Welcome to the LitCharts study guide on Nathaniel Hawthorne's The Minister’s Black Veil. Created by the original team behind SparkNotes, LitCharts are the world's best literature guides.
- Full Title: The Minister’s Black Veil
- When Written: 1836
- Where Written: Beacon Hill, Boston
- When Published: 1836
- Literary Period: American Romanticism
- Genre: Short story; parable
- Setting: Milford, a Puritan town in Massachusetts
- Climax: Reverend Hooper revealing why he wore the veil on his deathbed
- Antagonist: The townspeople of Milford
- Point of View: Third person
Family connections. Hawthorne was born Nathaniel Hathorne, a descendant of John Hathorne, the Puritan judge who ordered the execution of the “witches” at the Salem Witch Trials (he shows up in The Crucible). Hawthorne was so ashamed of his ancestry that he changed his name, adding the “w”.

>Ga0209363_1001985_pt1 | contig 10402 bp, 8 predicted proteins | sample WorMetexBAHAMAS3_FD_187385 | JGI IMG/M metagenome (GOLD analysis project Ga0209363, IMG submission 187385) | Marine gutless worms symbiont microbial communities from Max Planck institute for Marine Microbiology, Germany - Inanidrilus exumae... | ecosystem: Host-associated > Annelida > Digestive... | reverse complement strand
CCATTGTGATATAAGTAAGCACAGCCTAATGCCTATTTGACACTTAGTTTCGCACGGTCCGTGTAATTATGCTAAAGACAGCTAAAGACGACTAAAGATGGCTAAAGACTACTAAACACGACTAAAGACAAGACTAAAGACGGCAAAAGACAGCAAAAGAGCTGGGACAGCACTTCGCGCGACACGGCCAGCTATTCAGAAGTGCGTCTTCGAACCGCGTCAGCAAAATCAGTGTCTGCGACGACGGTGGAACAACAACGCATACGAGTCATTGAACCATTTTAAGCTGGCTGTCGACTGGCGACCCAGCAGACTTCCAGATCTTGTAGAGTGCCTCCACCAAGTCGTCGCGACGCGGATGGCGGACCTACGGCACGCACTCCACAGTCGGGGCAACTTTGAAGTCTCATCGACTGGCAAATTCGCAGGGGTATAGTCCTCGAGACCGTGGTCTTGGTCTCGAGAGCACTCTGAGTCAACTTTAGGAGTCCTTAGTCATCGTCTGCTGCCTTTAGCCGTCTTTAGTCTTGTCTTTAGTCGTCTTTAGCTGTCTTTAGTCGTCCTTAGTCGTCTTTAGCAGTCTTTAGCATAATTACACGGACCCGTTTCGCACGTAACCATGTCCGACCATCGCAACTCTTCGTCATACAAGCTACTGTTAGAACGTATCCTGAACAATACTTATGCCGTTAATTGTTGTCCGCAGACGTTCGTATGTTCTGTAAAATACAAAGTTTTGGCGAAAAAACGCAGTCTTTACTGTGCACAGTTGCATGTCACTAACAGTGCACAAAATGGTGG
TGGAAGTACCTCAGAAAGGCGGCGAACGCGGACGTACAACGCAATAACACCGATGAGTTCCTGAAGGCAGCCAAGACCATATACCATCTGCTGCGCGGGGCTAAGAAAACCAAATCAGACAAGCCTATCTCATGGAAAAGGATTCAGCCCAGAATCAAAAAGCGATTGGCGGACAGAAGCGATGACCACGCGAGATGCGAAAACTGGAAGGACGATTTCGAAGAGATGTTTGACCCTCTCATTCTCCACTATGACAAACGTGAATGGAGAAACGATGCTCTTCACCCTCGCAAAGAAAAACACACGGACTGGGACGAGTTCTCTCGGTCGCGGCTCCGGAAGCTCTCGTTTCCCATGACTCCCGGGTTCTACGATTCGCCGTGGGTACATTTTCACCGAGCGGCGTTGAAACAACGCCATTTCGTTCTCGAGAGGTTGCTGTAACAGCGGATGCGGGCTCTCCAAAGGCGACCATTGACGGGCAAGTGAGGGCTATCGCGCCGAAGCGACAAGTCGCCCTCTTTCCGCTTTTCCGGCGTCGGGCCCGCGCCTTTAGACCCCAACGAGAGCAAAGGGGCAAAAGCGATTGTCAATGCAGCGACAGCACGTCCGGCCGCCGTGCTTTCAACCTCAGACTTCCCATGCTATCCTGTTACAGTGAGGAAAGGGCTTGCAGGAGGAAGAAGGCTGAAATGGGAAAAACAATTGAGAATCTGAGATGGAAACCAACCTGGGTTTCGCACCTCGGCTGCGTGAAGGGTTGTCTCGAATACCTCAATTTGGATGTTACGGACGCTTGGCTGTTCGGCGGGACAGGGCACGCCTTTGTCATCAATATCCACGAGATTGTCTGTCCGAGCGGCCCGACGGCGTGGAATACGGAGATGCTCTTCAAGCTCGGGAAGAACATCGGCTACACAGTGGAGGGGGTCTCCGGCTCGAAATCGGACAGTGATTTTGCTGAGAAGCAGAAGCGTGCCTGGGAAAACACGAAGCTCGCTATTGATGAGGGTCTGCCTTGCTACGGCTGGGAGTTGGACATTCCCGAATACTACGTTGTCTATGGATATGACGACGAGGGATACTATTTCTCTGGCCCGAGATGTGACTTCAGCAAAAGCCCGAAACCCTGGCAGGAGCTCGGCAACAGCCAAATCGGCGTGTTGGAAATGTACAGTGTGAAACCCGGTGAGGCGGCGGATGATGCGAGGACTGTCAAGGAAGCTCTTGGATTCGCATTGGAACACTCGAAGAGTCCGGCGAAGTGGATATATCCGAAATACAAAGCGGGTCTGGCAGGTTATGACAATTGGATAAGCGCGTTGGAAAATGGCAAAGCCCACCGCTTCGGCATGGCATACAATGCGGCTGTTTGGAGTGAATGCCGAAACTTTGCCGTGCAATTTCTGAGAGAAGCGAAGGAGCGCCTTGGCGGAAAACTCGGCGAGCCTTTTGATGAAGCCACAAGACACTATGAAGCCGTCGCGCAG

Powerful friends. Hawthorne was a close friend of Franklin Pierce, the 14th president of the United States, and even wrote a short biography of him. In Boston, Hawthorne was neighbors with Ralph Waldo Emerson, the influential essayist and poet — unfortunately for history, Hawthorne was so shy that the two literary giants almost never spoke to one another!